Developing a trusted standard for digital identity is one of the most important engineering challenges facing product designers, developers, manufacturers and security practitioners as we all work together to manage the growing digital risks of a hyperconnected world.
But what is identity?
For people, there’s an existential sense of self. But also, social security numbers, drivers’ licenses, passports and usernames. Some of these physical forms of identity are already going digital in countries like India and Israel.
For a car, identity was once just a license plate or vin number. But today, what about a car that can make online purchases on behalf of its driver’s digital identity? Or an autonomous vehicle without a driver at all?
More and more we’re seeing our devices represent us. When SIRI logs into your email to check the day’s events or Alexa places an order via voice command – both devices are carrying your digital identity as they act on your behalf. This is even evident with autonomous vehicles. The systems are so advanced that when the car needs a software update to improve its braking system, it can receive it remotely instead of having to go the dealership.
However, how do you or your vehicle know that the update is coming from the manufacturer and not a threat actor that is accessing the car’s system?
One of the biggest risks to the future of digital identities is relying on a simple and often preset username and password. Sure, it’s one part of establishing trust, but as we’ve seen time and time again, default, weak or reused passwords are easy targets for cyber criminals to exploit. And today’s “passwordless” methods of authentication are frequently still rooted and reliant on a password and username for account enrollment, recovery or elsewhere along the digital access chain.
We need to think differently—more existentially to create a more secure sense of digital self.
It’s not just about who I claim to be and recalling what street I grew up on (which, spoiler alert, is easy to find online), but it’s about having a digital fingerprint that uniquely identifies what I do—especially if I require the kind of critical access that for example, can send remote commands or updates to millions of vehicles.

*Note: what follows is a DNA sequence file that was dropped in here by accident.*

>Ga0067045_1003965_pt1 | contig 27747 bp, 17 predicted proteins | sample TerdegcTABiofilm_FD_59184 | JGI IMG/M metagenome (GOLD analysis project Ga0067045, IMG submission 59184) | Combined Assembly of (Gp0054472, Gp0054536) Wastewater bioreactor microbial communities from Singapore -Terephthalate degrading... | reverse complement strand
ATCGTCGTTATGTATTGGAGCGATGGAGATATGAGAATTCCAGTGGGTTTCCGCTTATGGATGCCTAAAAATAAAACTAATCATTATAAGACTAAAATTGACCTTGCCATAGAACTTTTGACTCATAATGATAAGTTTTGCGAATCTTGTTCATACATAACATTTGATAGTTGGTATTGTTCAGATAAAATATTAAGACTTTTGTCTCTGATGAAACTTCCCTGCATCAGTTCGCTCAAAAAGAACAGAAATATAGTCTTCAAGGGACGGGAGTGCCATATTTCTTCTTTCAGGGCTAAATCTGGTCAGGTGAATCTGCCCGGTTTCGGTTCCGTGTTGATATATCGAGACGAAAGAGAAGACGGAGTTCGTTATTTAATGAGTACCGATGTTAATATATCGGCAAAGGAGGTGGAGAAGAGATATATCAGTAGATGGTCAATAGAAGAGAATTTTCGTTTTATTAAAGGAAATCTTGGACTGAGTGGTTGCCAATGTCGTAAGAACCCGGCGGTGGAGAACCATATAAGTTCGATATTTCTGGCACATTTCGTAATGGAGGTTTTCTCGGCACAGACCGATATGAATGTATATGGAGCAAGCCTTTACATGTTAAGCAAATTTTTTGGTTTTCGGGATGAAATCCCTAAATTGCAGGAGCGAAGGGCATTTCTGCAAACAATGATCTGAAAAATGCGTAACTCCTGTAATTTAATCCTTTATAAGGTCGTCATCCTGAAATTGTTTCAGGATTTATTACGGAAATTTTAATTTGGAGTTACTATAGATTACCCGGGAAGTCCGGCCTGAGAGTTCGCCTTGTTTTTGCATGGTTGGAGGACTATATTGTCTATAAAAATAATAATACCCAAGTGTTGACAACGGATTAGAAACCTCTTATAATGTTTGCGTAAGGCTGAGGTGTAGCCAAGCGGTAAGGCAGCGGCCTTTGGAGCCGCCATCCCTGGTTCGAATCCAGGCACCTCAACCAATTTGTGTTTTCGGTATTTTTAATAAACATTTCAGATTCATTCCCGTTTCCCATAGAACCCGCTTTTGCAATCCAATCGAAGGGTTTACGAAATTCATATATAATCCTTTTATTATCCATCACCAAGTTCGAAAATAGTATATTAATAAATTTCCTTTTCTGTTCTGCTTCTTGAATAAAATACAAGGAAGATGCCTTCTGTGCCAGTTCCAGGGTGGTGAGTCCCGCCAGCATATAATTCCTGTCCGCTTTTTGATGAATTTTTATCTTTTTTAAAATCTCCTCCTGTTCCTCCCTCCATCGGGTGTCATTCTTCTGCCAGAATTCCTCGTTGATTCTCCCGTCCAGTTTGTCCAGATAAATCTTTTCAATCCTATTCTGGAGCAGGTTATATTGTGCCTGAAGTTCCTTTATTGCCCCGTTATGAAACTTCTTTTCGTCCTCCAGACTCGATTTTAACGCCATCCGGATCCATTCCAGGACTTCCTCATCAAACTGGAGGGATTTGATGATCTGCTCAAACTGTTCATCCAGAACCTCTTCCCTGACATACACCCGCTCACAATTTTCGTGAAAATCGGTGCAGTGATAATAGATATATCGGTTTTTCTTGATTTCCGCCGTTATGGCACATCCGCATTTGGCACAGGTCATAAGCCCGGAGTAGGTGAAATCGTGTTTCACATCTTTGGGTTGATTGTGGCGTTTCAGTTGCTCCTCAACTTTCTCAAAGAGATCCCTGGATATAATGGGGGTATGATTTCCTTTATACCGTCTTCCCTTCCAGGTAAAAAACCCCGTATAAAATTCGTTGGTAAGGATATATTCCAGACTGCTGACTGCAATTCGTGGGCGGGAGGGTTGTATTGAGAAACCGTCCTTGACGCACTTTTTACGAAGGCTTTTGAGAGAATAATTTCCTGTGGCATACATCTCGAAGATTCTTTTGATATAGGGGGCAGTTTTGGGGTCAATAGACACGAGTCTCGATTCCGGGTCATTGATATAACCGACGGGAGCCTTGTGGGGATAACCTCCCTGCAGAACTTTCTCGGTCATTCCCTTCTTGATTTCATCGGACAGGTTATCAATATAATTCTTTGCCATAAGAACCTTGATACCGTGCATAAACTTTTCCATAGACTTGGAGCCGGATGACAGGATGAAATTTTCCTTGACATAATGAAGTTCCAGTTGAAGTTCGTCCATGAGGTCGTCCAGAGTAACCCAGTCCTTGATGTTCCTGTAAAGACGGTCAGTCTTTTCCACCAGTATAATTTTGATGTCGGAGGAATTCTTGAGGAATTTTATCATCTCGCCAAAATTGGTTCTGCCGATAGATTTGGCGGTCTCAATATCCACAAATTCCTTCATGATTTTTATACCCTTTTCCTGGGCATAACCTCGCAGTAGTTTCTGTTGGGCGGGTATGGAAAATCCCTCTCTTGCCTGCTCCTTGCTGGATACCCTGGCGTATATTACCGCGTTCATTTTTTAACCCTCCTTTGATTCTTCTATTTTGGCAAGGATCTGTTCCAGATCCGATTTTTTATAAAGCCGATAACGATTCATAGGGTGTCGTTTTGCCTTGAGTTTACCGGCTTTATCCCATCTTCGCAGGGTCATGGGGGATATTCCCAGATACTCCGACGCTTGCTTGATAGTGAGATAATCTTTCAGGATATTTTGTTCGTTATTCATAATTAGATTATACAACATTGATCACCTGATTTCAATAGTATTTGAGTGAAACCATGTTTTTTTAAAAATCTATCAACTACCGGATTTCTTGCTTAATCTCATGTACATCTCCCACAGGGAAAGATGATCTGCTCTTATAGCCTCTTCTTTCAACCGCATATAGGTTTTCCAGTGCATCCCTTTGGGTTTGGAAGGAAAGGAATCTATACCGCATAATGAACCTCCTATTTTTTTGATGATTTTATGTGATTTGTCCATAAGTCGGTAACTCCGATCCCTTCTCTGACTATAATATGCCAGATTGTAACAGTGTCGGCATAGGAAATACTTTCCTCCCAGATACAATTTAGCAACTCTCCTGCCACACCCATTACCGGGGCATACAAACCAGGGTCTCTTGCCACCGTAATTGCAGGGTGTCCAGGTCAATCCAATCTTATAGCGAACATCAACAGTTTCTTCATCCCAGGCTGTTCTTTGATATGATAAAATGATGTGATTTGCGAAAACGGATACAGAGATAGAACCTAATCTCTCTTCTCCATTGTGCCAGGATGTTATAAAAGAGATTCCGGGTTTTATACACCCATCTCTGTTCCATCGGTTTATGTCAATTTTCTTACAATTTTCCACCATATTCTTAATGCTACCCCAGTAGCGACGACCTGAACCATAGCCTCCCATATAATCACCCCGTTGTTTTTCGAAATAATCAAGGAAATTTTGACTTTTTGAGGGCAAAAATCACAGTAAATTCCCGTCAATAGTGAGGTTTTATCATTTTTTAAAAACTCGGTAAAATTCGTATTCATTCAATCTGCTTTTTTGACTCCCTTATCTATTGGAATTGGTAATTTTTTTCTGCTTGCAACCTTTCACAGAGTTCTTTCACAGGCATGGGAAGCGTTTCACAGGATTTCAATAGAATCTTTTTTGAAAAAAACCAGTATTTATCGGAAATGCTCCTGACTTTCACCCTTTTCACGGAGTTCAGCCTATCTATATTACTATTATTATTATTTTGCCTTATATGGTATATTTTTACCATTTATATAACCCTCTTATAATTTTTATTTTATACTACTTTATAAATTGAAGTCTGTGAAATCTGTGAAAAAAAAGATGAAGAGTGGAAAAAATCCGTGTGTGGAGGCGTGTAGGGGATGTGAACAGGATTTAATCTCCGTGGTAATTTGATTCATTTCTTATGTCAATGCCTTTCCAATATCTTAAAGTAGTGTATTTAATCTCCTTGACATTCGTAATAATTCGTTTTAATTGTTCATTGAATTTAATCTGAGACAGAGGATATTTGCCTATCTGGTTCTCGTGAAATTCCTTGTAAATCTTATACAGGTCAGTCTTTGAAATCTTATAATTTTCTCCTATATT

The good news is that these technologies exist.
Behavioral analysis can identify patterns that validate the identity of a user or device, as well as increase authentication efficiency. The more data we have on how a device behaves the easier it is to understand risks. Things like User and Entity Behavioral Analytics (UEBA) are increasingly common tools that use machine learning and AI to understand my need to access my employer’s HR portal, but raise red flags if my account is trying to access credit card numbers stored on a point of sale system.
Public Key Infrastructure (PKI) can also help provide a trusted identity and we see the technology making a comeback. For instance, when we ship devices with an embedded certificate to automatically connect to others or make an SSL connection with an e-retailer, PKI is working under the covers to make a trusted connection between the two parties.
Passwordless Authentication, while we are still on the journey to becoming truly “passwordless,” the technology today can also help. The key is that to mitigate the risks of poor cyber hygiene and unsecured cloud servers, it’s critical to design identity and access functions on “always on” products so that sensitive data, such as biometric fingerprint/faceprints, never leave the device to prevent unauthorized access. Data that does need to be relayed back to the cloud should be anonymized to further protect user privacy and destroyed when it is no longer needed.
Looking to the future, we are seeing more progress towards the creation of a single digitized identity that encompasses common broader forms of verification – such as passports, social security numbers, bank records, and so on to prevent our current system of siloed information. This way when presented with a verifiable claim, it can check its connected sources and provide a trusted response without reproducing these checks. The benefit is that it can help prevent these digital risks by allowing you, as an individual, to actually own one centralized identity that creates a complete picture.
Our digital identity is tied to so much more than just the data that represents us or the technologies that act on our behalf. With a deeper understanding of what it is comprised of, combined with technologies like PKI and behavioral analysis to add layers of protection, we can better mitigate the evolving digital risks of our connected world.